The Summer That Changed Detroit

The Summer That Changed Detroit

Starting with a black and white photo that captures a white police officer powerfully holding his gun and waiting to take an action, this article focuses on the 1967 unrest in Detroit. The vignette that it begins with is particularly interesting. This riot is told by the narrative of Loretta Holmes, who was attending an unlicensed after-hours club, knows as “blind pig.” In the middle of the club, white police officers came in and arrested all the black partygoers. Right after this arrest, this place started a riot, which became a tipping point of the police brutality in Detroit.

Fifty years have passed by; however, what does the history of Detroit unrest mean to today’s residents? It is not surprising to see the discrepancy among different residents. Different perspectives can be categorized into two parts: urban and suburban residents as well as black and white residents. In the first category, it is very clear to see the unequal distribution of resources between the cities and suburbs. Most revitalizations happened in the cities, whereas the outer neighborhoods underwent a much slower change. As a result, the urban residents viewed the 1967 unrest as effective and optimistically celebrated the change that the history had mediated. On the contrary, suburban residents deemed the city and society had a long way to go. Similarly, in the category of black and white Detroiters, black residents, just as the suburban ones, viewed this history as a reminder of what society should accomplish still, whereas whites’ reflections on the riot in general only highlighted how much better things had become.  On account of such ground approach, this article successfully presents the nuances on the ground level in the north and the racial complexities underneath the surface.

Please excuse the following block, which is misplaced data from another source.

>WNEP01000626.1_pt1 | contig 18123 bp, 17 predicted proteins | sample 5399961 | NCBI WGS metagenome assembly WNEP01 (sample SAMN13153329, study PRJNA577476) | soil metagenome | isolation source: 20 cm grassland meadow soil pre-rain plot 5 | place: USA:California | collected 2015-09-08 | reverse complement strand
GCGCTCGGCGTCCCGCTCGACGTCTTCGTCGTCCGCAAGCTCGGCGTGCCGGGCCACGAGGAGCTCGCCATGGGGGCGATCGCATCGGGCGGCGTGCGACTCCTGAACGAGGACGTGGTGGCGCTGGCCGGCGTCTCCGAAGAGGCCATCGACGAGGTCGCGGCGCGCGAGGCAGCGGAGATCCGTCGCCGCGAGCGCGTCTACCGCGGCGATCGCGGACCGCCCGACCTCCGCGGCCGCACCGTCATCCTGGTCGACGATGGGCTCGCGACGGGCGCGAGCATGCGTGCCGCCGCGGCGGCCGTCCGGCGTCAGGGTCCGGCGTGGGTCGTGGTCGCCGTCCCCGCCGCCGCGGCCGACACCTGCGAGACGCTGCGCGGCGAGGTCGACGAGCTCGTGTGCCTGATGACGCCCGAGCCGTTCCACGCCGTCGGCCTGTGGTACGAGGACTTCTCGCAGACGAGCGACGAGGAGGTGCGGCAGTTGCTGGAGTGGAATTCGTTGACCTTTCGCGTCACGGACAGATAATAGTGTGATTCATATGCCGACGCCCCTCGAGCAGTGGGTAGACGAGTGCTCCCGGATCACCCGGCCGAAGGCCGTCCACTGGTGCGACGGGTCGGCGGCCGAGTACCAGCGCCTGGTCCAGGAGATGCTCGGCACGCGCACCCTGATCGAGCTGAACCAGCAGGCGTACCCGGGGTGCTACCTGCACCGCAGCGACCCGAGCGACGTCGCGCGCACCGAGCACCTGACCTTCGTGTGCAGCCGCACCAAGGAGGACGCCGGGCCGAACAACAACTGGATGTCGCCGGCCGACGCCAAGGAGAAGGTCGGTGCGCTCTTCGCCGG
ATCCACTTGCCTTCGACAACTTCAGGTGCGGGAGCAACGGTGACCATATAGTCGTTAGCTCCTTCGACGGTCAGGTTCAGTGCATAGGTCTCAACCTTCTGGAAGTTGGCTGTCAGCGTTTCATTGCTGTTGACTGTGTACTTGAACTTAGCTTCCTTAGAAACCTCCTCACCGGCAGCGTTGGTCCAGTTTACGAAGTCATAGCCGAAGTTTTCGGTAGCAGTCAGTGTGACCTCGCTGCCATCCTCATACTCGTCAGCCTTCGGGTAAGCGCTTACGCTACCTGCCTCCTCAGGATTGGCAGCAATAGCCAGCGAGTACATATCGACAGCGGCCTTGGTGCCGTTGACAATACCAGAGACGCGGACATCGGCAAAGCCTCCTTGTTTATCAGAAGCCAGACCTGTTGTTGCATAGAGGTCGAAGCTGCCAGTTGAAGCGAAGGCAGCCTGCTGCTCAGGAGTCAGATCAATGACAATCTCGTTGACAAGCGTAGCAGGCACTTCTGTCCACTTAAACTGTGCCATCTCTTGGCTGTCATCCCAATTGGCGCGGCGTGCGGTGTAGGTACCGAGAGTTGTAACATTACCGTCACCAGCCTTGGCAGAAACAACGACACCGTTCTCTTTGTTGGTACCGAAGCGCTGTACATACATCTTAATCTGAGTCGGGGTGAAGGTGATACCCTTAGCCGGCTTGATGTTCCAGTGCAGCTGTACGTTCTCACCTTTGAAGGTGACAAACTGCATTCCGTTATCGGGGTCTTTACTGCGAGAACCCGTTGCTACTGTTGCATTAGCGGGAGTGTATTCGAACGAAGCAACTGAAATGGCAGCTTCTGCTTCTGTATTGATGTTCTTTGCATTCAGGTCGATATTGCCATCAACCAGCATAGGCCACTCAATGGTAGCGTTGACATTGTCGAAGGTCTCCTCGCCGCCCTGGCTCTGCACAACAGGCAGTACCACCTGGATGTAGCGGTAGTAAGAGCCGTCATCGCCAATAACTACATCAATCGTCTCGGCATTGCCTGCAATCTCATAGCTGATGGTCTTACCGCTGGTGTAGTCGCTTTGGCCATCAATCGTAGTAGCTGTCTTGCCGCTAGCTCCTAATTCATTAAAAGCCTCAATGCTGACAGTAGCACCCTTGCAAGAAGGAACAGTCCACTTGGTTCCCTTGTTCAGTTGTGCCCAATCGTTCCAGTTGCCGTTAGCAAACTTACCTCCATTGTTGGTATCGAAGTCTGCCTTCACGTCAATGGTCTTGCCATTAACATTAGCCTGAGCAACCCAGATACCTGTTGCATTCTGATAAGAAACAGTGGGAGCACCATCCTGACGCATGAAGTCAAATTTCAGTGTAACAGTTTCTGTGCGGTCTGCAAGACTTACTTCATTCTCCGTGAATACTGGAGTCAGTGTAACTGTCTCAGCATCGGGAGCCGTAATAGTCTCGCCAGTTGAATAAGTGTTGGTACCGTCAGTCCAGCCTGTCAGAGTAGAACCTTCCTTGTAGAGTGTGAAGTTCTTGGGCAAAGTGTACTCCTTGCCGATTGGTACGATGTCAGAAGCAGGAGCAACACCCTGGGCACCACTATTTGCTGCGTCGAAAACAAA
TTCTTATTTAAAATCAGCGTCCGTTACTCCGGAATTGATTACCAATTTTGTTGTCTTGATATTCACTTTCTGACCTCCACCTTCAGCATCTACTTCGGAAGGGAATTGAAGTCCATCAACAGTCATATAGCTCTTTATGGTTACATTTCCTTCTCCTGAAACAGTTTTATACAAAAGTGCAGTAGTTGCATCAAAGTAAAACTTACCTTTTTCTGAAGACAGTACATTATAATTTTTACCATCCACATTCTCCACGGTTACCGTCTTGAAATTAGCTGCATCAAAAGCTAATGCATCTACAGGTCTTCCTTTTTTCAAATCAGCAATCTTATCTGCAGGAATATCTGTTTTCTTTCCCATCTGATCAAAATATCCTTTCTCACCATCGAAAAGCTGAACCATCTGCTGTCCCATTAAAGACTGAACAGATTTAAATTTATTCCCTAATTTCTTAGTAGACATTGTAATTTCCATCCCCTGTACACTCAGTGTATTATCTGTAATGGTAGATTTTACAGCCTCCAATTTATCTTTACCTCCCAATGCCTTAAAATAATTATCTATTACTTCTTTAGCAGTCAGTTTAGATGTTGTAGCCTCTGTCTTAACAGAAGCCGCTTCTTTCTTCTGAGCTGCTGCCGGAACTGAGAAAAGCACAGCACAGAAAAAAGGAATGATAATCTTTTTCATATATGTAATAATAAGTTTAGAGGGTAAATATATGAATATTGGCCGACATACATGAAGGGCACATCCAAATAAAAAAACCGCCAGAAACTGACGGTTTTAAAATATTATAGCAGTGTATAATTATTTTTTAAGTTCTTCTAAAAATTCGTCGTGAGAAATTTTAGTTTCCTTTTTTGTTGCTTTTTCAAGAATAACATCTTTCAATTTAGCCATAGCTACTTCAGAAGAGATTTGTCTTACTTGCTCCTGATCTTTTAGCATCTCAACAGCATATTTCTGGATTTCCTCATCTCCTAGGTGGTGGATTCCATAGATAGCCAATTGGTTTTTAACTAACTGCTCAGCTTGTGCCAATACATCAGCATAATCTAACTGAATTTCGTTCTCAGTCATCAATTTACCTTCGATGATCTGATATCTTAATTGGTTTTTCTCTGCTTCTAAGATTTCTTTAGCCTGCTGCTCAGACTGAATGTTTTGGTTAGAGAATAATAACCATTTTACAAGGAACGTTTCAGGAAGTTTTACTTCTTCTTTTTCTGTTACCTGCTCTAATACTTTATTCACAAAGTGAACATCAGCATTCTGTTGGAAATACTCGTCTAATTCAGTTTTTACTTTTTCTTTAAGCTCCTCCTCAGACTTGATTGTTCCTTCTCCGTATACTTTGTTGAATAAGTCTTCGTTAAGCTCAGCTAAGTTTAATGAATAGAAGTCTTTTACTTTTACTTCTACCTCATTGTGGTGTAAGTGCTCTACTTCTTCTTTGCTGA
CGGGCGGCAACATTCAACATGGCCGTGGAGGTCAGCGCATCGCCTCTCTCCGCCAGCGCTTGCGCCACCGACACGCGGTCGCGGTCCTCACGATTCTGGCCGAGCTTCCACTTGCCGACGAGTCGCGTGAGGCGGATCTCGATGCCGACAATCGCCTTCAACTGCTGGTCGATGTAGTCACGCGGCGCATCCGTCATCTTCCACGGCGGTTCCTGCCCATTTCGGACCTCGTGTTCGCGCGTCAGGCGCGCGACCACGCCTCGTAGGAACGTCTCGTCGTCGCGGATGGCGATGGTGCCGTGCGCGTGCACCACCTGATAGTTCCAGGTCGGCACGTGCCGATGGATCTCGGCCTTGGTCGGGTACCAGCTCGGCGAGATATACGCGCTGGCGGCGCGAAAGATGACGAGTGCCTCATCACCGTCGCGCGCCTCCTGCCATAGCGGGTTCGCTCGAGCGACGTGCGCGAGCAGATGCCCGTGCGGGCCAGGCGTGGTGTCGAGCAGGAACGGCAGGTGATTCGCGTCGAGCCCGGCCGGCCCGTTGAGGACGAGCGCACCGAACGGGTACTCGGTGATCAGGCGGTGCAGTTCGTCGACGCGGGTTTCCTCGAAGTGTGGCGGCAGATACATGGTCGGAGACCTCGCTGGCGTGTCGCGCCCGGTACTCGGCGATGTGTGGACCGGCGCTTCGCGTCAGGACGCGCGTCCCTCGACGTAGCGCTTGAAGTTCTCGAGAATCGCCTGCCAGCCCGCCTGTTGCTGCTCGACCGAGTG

To me, the different perspectives by the residents display a very interesting phenomenon: the majority of black Detroiters focused on the brutalities, such as shootings and deaths, of the past years, while most whites only saw the big progression that the community in Detroit had accomplished. The completely opposite views of societal development demonstrate the fundamental racial tension in the north system. Without such nuanced examples of the ground voices, it would be easy to deduce that the good relations between black and white in the north perpetuate.

One Reply to “The Summer That Changed Detroit”

  1. I think your blog is very interesting in that it points out the dichotomy in how whites and blacks in urban and suburban residences respectively view a past racial conflict. We have been talking about how racism in the South is not exceptional and the structural segregation of the North. It is interesting to see how a past perception carries into the present. I also see in this article the division between de jure and de facto segregation. Urban residents today do not see the structural segregation plaguing suburbs. Instead, they pride themselves on the perceived progress from the de facto segregation of the past, which is police brutality. Acknowledging such nuances is important as we stop priding ourselves on the often overrated achievements of the past and focus on what still has to be done in the fight for progress.

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